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hülsen für oboe

messing hülse

oboe und englischhorn


plastic parts for the oboe tubes

This is it!
The only new thing about the Nissen Tube compared to what you already use, technically speaking, is this bit of plastic. The brass/nickel silver part of any tube is kept, only the cork is removed.

Watch an animation of the 'conversion' from standard tube to Nissen Tube.
Inspect the tube in Realtime 3D

Four demands has been met in the design of the plastic part:

  • all brands of conical tubes must fit inside
  • the reed, when finished, must fit tight in any oboe reed socket
  • there must be a seal at the bottom to send all air into the oboe
  • the rubber rings used must be standard items (called o-rings)

Plastic vs. hardwood or brass
If you have read the article from Alex Lubell through one of the other pages, you already know why plastic has been chosen. I have recently tried tubes made in solid brass from another 'alternative tubes' manufacturer, and like in the case with Alex Klein found them too trumpetlike, the oboe sound characteristics suffer. From my experience, a staple/tube in metal only takes out the "airiness" from the oboe sound. The delicacy of the oboe sound is lost.
As far as hardwood is concerned, it is much more expensive to purchase. It can't be manufactured to close tolerances, and it is simply not as durable as high-density plastic.

Plastic in classical music instruments turns many people off, but for this particular use it is just perfect. A small revolution in oboe tube design.

The rubber rings
There is a limit to ready-made rubber rings in the sizes required for the tubes, which at the same time allows the tube to fit in different oboes. This fact has a great impact on the design.

Unfortunately, oboes have very different reed socket diameters, so one size ring will not satisfy all 'customers'. Therefore, with each tube there are four sets of rings in different sizes.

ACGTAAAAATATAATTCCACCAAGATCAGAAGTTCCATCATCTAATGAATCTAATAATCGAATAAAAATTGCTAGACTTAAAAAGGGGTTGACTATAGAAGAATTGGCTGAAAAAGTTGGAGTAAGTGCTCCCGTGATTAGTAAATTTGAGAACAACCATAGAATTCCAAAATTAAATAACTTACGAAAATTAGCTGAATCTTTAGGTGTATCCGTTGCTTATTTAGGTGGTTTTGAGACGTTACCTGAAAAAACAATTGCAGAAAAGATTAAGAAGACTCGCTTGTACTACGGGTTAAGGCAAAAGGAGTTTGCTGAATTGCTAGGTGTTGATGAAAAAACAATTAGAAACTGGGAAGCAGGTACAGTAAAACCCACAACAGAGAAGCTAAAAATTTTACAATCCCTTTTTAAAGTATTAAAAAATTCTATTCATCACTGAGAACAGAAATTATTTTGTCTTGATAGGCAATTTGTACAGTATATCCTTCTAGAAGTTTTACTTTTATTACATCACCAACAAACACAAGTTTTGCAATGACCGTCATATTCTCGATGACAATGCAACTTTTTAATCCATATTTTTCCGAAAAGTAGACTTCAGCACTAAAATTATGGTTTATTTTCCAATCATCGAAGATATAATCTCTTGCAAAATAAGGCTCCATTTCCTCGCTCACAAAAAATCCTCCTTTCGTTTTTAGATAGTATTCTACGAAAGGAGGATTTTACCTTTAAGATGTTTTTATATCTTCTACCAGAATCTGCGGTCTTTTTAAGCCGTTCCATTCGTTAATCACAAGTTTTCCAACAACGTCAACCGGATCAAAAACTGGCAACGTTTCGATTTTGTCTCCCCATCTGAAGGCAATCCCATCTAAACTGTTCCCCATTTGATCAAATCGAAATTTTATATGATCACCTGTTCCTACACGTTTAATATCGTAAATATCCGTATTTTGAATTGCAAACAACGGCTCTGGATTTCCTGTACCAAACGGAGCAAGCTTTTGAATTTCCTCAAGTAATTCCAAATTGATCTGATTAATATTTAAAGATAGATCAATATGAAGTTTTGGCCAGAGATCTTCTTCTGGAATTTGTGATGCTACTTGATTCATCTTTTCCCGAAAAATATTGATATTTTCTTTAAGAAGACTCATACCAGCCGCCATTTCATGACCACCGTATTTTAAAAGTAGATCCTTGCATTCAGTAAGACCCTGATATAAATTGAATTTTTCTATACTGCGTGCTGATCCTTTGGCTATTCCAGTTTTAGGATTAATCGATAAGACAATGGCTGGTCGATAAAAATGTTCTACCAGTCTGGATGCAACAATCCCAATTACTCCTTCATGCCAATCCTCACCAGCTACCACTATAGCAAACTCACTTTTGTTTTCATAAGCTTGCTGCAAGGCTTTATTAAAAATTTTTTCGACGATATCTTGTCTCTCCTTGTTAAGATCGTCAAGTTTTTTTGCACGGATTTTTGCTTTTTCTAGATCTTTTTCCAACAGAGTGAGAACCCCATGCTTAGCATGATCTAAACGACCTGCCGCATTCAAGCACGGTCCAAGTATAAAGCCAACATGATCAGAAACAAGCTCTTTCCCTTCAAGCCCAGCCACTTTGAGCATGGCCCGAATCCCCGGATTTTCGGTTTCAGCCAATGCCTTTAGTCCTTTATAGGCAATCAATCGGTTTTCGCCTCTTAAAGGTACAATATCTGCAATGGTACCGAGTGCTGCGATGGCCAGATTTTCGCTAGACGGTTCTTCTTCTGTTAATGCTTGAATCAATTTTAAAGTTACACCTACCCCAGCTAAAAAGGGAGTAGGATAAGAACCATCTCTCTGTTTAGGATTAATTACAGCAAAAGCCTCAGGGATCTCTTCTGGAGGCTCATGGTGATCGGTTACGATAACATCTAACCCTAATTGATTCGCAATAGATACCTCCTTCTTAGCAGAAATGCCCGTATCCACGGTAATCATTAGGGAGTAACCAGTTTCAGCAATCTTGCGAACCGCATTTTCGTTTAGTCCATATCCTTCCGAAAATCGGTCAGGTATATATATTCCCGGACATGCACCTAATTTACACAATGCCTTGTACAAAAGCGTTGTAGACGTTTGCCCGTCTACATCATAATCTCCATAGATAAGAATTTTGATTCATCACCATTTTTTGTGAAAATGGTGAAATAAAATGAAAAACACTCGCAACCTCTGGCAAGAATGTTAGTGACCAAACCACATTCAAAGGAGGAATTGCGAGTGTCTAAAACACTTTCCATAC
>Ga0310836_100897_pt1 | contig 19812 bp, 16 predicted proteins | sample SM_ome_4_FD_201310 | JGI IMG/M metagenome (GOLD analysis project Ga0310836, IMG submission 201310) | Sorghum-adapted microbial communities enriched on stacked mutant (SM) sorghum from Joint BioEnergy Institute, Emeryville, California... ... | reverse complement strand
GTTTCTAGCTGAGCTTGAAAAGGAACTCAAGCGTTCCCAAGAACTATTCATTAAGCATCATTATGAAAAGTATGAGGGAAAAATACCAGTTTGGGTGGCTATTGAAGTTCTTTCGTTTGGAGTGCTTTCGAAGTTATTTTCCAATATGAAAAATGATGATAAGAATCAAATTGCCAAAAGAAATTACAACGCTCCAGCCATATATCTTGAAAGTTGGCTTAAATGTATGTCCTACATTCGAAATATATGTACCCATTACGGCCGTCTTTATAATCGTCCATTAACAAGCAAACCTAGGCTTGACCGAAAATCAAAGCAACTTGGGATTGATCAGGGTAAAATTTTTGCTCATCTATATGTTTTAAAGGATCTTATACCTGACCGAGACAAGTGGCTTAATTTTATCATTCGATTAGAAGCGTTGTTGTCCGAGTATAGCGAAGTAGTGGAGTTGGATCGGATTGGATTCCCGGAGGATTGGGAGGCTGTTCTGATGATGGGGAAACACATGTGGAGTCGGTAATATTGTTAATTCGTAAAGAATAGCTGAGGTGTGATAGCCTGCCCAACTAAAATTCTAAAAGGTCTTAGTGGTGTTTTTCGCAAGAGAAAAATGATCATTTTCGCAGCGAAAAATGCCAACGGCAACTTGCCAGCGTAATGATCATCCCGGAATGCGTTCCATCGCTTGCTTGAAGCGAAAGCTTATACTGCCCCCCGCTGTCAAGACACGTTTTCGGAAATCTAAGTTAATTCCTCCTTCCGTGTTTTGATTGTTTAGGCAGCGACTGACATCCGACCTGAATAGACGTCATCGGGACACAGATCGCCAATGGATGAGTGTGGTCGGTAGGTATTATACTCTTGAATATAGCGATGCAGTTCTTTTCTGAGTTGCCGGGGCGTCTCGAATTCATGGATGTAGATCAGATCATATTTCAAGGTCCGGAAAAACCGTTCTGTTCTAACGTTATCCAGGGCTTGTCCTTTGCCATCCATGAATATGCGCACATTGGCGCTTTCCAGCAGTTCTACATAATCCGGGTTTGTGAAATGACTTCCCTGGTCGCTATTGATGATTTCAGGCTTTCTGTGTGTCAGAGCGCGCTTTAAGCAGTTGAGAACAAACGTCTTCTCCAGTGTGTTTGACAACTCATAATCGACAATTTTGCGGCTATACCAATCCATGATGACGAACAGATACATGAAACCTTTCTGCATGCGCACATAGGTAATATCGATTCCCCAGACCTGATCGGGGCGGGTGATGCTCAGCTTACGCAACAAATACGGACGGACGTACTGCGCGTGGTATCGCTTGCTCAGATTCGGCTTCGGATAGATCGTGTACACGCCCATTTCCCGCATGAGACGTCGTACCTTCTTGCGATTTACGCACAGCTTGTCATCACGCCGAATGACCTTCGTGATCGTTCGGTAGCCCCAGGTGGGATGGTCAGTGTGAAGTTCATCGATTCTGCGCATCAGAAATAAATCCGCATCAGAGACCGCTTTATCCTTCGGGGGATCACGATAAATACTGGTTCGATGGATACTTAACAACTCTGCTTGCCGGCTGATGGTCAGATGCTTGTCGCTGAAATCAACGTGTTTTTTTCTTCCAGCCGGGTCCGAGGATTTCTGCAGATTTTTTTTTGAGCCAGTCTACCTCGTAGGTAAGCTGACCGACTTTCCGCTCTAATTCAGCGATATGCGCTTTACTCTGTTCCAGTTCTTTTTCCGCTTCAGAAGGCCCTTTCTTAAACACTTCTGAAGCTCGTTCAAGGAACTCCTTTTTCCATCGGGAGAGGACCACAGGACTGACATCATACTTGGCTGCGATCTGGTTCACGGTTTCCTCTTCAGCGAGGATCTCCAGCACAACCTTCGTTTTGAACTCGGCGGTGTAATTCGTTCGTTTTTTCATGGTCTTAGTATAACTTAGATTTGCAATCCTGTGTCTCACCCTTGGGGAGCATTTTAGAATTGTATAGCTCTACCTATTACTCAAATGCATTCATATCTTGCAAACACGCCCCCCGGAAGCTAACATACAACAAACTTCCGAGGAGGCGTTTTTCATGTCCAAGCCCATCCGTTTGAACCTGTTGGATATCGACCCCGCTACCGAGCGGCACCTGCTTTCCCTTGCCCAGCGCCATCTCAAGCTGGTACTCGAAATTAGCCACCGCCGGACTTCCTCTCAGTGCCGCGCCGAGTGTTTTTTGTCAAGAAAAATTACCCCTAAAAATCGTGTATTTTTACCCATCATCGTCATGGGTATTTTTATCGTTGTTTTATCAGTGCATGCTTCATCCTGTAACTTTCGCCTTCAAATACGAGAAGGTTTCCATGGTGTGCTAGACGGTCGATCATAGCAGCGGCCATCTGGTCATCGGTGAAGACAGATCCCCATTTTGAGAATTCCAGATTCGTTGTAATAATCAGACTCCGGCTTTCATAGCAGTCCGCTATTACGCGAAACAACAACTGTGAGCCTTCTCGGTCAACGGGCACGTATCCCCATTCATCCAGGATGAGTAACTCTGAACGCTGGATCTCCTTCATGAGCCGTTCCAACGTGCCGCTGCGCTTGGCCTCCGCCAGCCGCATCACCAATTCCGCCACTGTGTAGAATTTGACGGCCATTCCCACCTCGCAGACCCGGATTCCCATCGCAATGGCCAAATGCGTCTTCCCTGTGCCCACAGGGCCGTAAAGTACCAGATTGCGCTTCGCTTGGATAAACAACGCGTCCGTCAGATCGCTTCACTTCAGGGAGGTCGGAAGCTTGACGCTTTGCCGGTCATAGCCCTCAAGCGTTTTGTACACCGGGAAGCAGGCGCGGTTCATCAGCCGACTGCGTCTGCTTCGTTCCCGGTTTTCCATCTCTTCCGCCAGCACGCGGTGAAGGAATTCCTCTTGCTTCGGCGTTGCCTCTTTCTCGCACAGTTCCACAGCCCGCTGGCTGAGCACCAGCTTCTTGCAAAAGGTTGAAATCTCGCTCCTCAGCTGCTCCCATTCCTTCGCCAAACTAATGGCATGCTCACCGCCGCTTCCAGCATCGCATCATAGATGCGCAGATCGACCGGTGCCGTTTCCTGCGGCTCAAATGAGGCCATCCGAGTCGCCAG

• The thick rings are 'carrier' rings, i.e. they are the main support for the tube.
  • The thin ring is a sealing ring, it will prevent air from going the wrong way. You only need one rings of this size.

Use the ring size that fits your oboe best. If you have a narrow socket, you start by mounting the smallest rings, if too loose you take the next size. Vice-versa for wide sockets.
The reed should fit tight in the socket, without being uncomfortably difficult to insert or remove.

Nissen Tubes set of two  tubes/staples/hülsen with rings
Two tubes, each with a set of rings

Once the rings are mounted, you will never want to change them again, unless you buy a new oboe, which has a different size of socket. In that case use some of the other rings (so keep the unused rings, they might be useful later).

Glotin/Lorée or Nissen Refit
The metal part of traditional oboe tubes from Glotin, Lorée etc. differ in length, diameter, conicity and thickness of metal. To adapt to this fact has also influenced the design quite a bit.
For the Nissen Tube I have chosen to use *only Glotin style or Lorée 47 mm tubes in brass or NS. Otherwise I would have to carry a stock of 15 different brands in various lengths and materials.

From December 2006, I use Chiarugi's Glotin style tubes instead of Glotins own. These years Glotin makes their tubes rather badly, and I find they can't be trusted - no two tubes are the same - and they are still expensive.
Chiarugi, one of the biggest tube manufacturers makes a design (no. 5) which is perfectly done and has the same dimensions as the "real" Glotin staple, or extremely close to. I would say Glotin taken to perfection. If however you still want the tubes from Glotin, it is of course possible. My advice though is: try the Chiarugi made version.

*Most other brands and lengths are also available. For orders below 10 items an additional charge may apply. Please inquire. See also Buy Tubes

If you insist on using a specific brand, and only want to try a few, it is not a problem at all. The solution is then the Nissen Refit.

The Nissen Refit is cheaper, because you send me your favorite tubes, even old ones, and I convert them to Nissen Tubes. In other words - you only pay for the plastic part and the rings, not for me purchasing tubes here in Copenhagen.

Is it expensive?
The plastic part must both adapt to a metal tube inside and the oboe reed socket and rings outside, and the whole thing is no bigger than 30 mm. This sets high demands for exact machining of the plastic parts.

Consider this though: Cork tubes are worn with time. Usually their life can be prolonged by using cigarette paper or heating the cork. But not for long. After a while it has to be discarded.
Nissen Tubes do not break apart, only the rubber rings will have to be changed, if they are worn.

They may cost twice as much as ordinary cork tubes, but they last a life time. If you fancy them, it will probably be the last tubes you'll ever buy!